Labor Day has always been a festive occasion and there will be so many people on the road out to celebrate this weekend holiday. However, the police will also be around too, not to party but to arrest DUI or drivers high on booze. This is part of a national effort to keep roads safer on Holidays. Expect to meet random police checkpoints through Labor Day. There will be drug recognition experts, as well as State and local police. You will be arrested if you are found to have more drugs in the system when arrested for driving under the influence.
Lower Allen Township’s Lieutenant Greg Thomas said that a number of those tested are people who are on prescription drugs. According to Pennsylvania Department of Transportation statistics, in the year 2011, there were over 3,079 drug-related crashes and 116 of these resulted to deaths. In the year 2012, the number increased with around 3306 drug-related crashes and 126 fatalities statewide.
During last Labor Day weekend, the police apprehended over 125 alcohol-related crashes with eight dead; and 30 drug-related crashes. Police stated that the bitter reality is that motorists involved in an alcohol-related crash are four times more likely to die in that crash.
Authorities believed that with a sobriety checkpoint, drivers are likely to refrain from DUI so alcohol-related crashes are reduced by around 20%. Therefore, every dollar spent in checkpoints save communities around $6 and $23 in costs from alcohol-related crashes
Pennsylvania is one of 38 states that installs sobriety checkpoints that results to the steady decreased of DUI-related fatalities. Last year, there were 404 compared to542 in 2004. However, the number of people arrested for DUI has leveled dramatically to 14,953 arrests last year compared to 5,529 in 2004. These data was issued by George Geisler of the Pennsylvania DUI Association that provides technical assistance to law enforcement officials.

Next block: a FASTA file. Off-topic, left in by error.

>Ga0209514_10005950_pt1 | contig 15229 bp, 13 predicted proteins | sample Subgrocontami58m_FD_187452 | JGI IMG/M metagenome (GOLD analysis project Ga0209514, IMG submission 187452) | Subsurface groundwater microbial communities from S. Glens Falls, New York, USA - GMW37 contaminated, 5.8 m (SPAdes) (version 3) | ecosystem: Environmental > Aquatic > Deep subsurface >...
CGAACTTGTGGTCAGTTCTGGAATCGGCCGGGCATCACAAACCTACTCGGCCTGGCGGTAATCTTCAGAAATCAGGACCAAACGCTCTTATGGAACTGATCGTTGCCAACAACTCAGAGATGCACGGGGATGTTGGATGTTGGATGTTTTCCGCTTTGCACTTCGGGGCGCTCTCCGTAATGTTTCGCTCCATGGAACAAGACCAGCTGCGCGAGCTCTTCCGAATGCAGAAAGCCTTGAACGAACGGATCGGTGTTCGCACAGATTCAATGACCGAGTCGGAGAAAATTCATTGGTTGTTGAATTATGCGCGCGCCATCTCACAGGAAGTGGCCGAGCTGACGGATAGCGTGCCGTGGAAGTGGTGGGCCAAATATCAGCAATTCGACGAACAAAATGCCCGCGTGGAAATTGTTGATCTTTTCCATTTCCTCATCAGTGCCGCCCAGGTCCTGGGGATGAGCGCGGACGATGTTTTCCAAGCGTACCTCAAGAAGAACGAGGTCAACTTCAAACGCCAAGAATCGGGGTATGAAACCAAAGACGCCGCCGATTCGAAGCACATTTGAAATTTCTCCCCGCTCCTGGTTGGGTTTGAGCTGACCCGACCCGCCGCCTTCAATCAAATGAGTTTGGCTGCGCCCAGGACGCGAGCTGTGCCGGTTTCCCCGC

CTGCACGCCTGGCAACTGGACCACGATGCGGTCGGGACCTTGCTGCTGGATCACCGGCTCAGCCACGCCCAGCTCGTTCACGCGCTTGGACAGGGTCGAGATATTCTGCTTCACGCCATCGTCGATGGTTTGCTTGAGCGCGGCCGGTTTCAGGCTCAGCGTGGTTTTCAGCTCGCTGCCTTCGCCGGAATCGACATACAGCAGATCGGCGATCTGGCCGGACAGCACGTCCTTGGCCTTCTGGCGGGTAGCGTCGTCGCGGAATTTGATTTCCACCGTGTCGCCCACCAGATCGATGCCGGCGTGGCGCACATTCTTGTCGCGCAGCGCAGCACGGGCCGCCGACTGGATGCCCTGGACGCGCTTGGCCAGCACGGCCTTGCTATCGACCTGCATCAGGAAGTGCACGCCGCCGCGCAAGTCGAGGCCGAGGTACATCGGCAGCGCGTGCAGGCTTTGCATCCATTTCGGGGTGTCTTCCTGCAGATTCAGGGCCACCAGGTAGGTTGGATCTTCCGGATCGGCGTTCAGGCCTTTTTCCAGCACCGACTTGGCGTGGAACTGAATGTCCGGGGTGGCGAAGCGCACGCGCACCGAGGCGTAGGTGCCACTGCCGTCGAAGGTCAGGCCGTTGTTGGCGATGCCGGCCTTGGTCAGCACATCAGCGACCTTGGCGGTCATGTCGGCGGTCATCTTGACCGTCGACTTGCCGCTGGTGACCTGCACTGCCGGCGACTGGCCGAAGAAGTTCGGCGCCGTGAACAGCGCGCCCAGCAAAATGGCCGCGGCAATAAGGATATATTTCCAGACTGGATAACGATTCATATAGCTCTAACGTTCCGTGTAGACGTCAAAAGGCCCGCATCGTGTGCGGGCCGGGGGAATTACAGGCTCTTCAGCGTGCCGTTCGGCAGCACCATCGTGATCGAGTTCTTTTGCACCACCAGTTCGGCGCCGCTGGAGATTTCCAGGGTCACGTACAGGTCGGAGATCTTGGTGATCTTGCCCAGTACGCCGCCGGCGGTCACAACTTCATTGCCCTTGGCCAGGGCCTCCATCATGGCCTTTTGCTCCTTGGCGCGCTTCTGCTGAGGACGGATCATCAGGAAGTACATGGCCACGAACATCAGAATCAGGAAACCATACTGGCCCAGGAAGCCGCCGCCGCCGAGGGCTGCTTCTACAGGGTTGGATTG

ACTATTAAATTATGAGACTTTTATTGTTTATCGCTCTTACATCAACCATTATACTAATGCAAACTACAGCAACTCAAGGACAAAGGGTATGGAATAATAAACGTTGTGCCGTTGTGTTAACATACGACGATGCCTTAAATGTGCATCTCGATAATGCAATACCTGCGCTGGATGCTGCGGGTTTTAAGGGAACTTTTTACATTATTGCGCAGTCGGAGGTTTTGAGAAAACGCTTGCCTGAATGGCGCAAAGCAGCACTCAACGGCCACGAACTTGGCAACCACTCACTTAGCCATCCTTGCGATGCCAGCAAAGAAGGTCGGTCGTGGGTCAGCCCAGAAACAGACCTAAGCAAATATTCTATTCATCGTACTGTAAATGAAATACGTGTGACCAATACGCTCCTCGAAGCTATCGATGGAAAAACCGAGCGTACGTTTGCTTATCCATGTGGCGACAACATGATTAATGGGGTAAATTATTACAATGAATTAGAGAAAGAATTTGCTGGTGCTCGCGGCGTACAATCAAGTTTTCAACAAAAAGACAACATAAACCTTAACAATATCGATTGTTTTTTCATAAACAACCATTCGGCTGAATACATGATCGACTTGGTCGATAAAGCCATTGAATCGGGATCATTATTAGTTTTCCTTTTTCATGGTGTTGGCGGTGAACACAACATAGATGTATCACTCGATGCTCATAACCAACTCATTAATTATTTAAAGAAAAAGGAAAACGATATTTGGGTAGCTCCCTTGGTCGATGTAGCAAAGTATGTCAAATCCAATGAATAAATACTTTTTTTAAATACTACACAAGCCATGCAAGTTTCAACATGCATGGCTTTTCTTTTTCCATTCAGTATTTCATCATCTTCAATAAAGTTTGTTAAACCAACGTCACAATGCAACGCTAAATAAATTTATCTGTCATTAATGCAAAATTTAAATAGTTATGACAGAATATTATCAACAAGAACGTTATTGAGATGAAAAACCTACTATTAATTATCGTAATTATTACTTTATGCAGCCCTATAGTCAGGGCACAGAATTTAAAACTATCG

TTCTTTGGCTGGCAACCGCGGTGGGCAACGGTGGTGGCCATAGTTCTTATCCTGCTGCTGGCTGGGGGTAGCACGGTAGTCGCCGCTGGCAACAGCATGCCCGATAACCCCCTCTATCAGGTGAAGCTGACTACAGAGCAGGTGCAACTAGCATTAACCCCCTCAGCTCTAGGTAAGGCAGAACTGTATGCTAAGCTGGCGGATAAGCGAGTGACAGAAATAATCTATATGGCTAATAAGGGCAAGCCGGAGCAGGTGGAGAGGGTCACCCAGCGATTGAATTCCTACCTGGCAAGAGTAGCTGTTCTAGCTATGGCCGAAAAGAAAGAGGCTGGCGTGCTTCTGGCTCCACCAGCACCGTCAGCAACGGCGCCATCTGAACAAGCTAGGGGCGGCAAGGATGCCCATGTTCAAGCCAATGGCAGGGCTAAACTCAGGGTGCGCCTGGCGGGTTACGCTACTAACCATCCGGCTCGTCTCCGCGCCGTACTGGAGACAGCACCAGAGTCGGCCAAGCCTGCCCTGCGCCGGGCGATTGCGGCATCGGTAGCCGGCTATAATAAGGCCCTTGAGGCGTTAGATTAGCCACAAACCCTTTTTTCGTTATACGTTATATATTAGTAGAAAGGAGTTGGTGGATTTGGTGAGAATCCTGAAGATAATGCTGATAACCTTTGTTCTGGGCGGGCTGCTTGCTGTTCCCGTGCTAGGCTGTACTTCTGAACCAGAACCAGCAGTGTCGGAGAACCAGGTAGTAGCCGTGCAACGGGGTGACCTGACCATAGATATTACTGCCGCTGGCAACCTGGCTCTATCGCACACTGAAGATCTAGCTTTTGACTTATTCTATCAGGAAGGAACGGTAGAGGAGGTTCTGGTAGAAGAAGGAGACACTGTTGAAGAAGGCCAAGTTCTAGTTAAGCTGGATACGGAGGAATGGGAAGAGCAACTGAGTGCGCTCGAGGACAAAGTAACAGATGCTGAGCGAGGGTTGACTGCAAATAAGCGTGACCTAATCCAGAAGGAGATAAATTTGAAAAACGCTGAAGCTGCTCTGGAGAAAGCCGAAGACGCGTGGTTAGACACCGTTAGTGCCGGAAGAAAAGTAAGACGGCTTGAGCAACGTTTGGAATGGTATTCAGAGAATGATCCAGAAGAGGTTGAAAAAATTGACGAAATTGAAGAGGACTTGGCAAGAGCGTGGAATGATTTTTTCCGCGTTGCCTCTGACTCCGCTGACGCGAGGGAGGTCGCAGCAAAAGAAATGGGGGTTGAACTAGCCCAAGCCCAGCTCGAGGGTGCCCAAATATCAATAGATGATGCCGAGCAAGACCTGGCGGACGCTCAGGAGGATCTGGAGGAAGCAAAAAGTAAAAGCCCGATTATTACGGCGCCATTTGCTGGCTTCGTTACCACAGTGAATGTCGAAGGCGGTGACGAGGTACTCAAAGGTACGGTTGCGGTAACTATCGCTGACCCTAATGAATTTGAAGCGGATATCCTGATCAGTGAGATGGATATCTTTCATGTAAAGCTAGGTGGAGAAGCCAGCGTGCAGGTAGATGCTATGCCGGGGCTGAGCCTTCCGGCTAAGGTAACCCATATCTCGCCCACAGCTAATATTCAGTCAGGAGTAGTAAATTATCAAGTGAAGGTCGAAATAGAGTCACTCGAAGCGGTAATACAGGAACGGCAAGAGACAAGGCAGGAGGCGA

Other research found that saturation patrols targeting a wider geographic area and searching for impaired drivers are more effect than checkpoints.
DUI lawyers and civil libertarians are questioning is sobriety checkpoints are violations of the Fourth Amendment. A civil-rights attorney from Philadelphia said that it is true that drunk driving is dangerous and should be curtailed. However, he believes that there are other more effective and constitutional way to deal with that rather than have officers on patrol sitting at a checkpoint.
A New Jersey DUI attorney also said that checkpoints using sobriety test to check DUI drivers is a run around was beating the Constitution. He thinks it is similar to Checkpoint Charlie.
According to the Safety Association of the Governors Highway, conducting sobriety tests at checkpoints are prohibited by12 states. Texas considered sobriety tests at checkpoints illegal under its interpretation of the U.S. Constitution.
Jeff Rudd, who operates a subscription-based service that tracks checkpoints stated that law-enforcement agencies are supposed to announce checkpoints in advance but most of the time they don’t.
Rudd said that in Philadelphia they are having a hard time finding out the locations and times of checkpoints, and even the schedule when it will be held.
Source: Local News Com
Source: Articles Philly Com